Posts Tagged ‘Foundry 616’

At a recent semi-impromptu opening set at Foundry, Emma Stephenson included one of her own songs among the well-picked standards, such as ‘Days of Wine and Roses’. The song was ‘Song for My Piano’ and, as if a window had been opened, letting in sudden sunshine, it stopped the room.

The song is the second track on Where the Rest of the World Begins, the new album from Stephenson’s Hieronymus Trio. The six-track album is a collaboration with singer Gian Slater, the Trio’s second album and the debut co-release for David Theak’s new label, 54 Records.

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The Trio’s NYC-recorded first album was mostly instrumental – brilliant, sparkling piano trio conversations between Stephenson, drummer Oli Nelson and bassist Nick Henderson – but did close with the vocal tune ‘Crows Might Fly’. Gian Slater’s interpretation of that song opens Where the Rest of the World Begins – the band developing out of the songs short suite-like movements into a simmering scat section and shimmering piano solo.

Slater’s voice is a perfect choice for the Trio and Stephenson’s songs. Bell-clear, it is a fluid thing, like smoke or drifting water, avoiding any grating blues edges or forced earthiness. It is this ‘instrumental’ quality – a hallmark of all valid jazz singing – that fits so neatly with the modern angles and curves of Stephenson’s compositions. cd5401-web-cover-hi-res

‘Song for My Piano’ is here equally room-stopping; an intimate love-letter to Stephenson’s instrument, the lyric nakedly expressing the surprises the piano can still, like a lover, give the composer.

‘If the Sun Made a Choice’ is a lovely song of hope, with stabs of Gospel funk creeping onto Stephenson’s piano solo. ‘Love is Patient’ takes that one line from Corinthians and unpacks it into a remarkable composition – the melody rises and falls, undulating over a rubato ground from the Trio; it is on a performance such as this where Nelson and Henderson shine: without strict rhythm, they need to be able to breathe as the music breathes, and they do, effortlessly.

‘Going in Circles’ adds some satiny Rhodes flavours to its polyrhythmic maze of melody and ground, where the two encircle each other as the lyric speaks of two people doing the same.

The title tune closes the album. A mini-epic of unpredictability, smart writing and startling originality, the song’s lyric ruminates on identity, universal oneness and where you and I fit in to it all. Nelson’s colourful mallet work behind the melody morphs into a succinct solo, which in turn morphs into the melody restated; this time over a jagged broken chord riff. The entire effect is mesmerising, the eleven minutes passing like seconds.

At the above Foundry gig, Emma Stephenson told me she was moving to New York to take on the jazz world there. I made a lame joke about it being perhaps less dangerous if she climbed into the tiger enclosure at Taronga Park. But based on her work here and elsewhere, as well as her triple-threat of piano, composition and vocal, I have a strong feeling she will have those NYC tigers eating out of her hand.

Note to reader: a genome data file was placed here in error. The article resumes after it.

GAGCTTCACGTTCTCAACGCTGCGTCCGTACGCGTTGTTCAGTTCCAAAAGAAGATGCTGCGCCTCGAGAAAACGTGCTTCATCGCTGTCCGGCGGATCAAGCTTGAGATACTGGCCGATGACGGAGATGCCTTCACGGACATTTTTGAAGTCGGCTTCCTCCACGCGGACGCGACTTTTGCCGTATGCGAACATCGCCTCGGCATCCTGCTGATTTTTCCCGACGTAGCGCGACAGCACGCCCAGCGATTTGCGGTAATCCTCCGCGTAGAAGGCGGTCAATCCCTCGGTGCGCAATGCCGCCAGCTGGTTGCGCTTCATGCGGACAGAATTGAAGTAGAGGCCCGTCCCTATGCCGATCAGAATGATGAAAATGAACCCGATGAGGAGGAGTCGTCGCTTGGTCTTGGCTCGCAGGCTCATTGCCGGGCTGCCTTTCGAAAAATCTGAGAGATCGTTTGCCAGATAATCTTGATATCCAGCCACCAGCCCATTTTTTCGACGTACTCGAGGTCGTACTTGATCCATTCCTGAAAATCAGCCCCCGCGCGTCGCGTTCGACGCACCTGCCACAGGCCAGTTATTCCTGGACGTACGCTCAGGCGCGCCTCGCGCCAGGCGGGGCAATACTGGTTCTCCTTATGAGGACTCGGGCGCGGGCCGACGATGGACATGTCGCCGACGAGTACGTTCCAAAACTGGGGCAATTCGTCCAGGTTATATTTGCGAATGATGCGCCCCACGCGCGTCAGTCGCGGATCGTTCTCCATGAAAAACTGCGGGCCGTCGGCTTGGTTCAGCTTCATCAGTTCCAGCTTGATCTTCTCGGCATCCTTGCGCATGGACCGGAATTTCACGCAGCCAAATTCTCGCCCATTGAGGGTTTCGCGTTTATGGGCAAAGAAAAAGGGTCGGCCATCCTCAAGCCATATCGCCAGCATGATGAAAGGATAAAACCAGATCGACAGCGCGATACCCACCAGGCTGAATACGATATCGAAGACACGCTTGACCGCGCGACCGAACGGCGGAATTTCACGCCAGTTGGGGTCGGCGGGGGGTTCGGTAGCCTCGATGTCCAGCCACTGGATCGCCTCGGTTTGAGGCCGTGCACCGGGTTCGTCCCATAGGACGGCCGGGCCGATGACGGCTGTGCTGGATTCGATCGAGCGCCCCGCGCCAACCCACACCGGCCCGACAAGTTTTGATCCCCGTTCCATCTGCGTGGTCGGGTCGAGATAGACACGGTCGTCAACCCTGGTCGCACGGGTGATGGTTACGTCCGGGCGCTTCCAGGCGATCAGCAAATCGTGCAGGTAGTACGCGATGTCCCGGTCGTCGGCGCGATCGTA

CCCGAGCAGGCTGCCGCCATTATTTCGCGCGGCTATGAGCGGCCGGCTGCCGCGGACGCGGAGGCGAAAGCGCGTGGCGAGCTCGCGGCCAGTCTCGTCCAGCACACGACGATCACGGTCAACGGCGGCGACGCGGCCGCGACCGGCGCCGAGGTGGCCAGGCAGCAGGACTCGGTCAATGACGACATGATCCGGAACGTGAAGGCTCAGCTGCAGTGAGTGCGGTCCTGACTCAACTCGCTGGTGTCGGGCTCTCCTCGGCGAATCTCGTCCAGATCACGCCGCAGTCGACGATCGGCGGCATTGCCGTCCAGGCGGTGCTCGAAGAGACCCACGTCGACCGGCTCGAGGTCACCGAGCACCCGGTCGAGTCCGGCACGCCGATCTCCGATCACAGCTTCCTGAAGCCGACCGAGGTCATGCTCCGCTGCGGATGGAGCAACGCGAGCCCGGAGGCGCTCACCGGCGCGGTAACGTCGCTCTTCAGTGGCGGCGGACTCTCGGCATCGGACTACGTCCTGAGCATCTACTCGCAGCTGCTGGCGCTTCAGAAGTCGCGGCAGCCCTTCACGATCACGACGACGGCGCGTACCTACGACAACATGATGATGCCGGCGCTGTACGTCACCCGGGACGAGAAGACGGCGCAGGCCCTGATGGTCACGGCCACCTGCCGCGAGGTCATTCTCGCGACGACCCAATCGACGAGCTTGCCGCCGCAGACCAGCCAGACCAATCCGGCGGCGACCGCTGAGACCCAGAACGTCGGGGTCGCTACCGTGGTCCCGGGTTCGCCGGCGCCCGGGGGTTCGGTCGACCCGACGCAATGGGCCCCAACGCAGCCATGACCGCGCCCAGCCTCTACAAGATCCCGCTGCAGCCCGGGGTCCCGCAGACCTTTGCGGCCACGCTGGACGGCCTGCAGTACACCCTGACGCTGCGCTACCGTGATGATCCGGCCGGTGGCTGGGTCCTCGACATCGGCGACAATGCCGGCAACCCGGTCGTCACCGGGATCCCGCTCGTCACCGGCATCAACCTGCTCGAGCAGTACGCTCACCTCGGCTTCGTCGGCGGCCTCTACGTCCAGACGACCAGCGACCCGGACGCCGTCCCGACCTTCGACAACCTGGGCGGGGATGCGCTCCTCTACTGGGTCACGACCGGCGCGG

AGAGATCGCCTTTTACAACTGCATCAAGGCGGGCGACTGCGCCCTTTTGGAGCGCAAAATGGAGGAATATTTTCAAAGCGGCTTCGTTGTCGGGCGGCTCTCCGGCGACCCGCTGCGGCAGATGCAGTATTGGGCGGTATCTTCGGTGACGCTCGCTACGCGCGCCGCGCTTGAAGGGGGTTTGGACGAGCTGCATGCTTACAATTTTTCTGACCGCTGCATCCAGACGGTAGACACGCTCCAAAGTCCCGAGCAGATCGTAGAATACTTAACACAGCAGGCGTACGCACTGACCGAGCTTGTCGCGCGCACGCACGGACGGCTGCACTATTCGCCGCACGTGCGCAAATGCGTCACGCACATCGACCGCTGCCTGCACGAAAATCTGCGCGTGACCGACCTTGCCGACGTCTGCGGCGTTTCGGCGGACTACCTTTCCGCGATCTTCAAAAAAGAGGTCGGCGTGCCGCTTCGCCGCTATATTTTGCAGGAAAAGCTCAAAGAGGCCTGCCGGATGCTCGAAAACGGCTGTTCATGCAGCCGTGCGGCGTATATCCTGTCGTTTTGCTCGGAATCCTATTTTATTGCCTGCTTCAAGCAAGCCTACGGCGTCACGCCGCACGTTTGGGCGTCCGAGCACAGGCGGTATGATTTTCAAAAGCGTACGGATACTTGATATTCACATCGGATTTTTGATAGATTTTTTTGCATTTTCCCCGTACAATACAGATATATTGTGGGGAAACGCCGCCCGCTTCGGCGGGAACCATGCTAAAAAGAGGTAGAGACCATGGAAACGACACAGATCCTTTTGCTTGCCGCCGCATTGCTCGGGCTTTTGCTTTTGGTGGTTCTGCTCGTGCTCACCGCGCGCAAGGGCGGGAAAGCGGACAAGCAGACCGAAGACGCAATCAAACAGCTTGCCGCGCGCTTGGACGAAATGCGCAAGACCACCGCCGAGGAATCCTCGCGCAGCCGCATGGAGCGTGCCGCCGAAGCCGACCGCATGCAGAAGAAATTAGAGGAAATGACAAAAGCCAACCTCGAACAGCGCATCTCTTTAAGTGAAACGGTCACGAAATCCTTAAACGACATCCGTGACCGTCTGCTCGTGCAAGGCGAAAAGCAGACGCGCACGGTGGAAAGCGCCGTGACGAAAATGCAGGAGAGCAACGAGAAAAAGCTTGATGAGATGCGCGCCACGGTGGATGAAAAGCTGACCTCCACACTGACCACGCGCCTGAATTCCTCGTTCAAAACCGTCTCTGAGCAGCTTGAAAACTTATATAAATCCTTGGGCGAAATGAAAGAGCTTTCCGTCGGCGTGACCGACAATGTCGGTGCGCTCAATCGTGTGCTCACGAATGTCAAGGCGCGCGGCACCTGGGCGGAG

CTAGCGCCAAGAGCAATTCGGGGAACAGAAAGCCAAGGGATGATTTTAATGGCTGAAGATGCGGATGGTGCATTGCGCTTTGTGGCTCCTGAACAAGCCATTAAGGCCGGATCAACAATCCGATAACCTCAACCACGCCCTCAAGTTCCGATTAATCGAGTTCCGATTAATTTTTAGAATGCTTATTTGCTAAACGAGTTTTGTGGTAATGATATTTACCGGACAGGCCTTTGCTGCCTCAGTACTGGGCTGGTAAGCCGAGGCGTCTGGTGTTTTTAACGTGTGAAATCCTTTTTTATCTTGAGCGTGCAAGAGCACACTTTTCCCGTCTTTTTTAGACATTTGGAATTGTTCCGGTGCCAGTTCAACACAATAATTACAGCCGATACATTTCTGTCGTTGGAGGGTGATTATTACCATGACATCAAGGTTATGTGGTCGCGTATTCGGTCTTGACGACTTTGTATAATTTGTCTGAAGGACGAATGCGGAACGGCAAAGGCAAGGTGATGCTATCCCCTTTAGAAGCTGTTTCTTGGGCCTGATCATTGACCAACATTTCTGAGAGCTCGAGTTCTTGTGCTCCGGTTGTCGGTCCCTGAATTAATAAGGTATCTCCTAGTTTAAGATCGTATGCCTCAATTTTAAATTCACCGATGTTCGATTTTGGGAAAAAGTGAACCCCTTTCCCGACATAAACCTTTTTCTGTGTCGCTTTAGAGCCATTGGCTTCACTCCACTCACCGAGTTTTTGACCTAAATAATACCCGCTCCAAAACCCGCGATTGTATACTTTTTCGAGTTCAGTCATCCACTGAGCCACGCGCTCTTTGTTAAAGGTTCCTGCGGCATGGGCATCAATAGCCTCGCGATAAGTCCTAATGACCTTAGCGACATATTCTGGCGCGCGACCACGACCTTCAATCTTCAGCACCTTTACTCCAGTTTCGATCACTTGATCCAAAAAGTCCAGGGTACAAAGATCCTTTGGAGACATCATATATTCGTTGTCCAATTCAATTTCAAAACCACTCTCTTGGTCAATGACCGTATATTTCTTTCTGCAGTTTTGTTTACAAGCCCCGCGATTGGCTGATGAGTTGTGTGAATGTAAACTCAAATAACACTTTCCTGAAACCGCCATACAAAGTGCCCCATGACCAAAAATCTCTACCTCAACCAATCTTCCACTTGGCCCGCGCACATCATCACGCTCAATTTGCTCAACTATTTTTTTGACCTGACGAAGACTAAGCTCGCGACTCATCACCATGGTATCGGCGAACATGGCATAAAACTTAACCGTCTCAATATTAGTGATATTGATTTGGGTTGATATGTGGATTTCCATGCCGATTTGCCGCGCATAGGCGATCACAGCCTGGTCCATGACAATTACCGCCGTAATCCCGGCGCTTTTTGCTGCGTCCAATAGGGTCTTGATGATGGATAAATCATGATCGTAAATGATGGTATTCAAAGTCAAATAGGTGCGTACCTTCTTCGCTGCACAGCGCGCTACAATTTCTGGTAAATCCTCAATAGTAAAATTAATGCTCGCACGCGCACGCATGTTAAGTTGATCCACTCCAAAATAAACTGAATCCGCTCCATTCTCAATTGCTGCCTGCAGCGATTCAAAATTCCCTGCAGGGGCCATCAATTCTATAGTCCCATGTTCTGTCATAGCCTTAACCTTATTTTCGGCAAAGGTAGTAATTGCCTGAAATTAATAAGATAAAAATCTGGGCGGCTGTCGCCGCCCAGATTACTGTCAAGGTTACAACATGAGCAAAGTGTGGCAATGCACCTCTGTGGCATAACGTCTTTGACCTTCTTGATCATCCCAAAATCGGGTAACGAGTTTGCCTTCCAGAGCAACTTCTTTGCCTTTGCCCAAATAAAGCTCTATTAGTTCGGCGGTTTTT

Album available at https://www.54records.com.au/where-the-rest-of-the-world-begins

 

 

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It seemed fitting that on the week that David Bowie left us to become a star in the night sky, the 2016 Jazzgroove Festival should open with the spacey starman-scapes of Alon Islar’s ensemble, The Sticks.

Kicking off Friday night’s Foundry 616 triple bill, The Sticks – drummer Islar with keyboardist Daniel Pliner and bassist Josh Ahearn – followed Alon’s mission statement, “We’re going to improvise for 45 minutes…” with a ton of imagination and a galaxy of verve. Built around Islar’s curious but astonishing invention, the AirSticks (in its simplest form: two hand controllers linked to laptop samples) the group made music – as all good jazz should be – literally out of the air.

Special guest, guitarist and polymath Ben Hauptmann sat right inside the Sticks’ orbit, blending with their space-scapes, moving with their funk, clicking and clacking with the more motorik beatz, talking their talk and walking their walk. Beautiful stuff; the 45 minutes passed in a wink, leaving us (me) wanting more.

This year’s Festival program was put together smartly by Jazzgroove to get all the flavours of jazz rubbing up against each other and to pleasantly jolt by contrast.

And so, the electro-funk of The Sticks was followed by The Cooking Club – tenor player Michael Gordon’s tough acoustic jazz quartet. The contrast could not have been more thrilling – and yet something was missing. The last time I saw The Cooking Club was after they launched their pretty fantastic CD High Energy Jazz from the Sydney Underground. The format was the piano-less quartet of Gordon on tenor, Finn Ryan on drums and Tom Wade on bass, with Ken Allars’ trumpet putting the Cherry on Gordon’s compositions.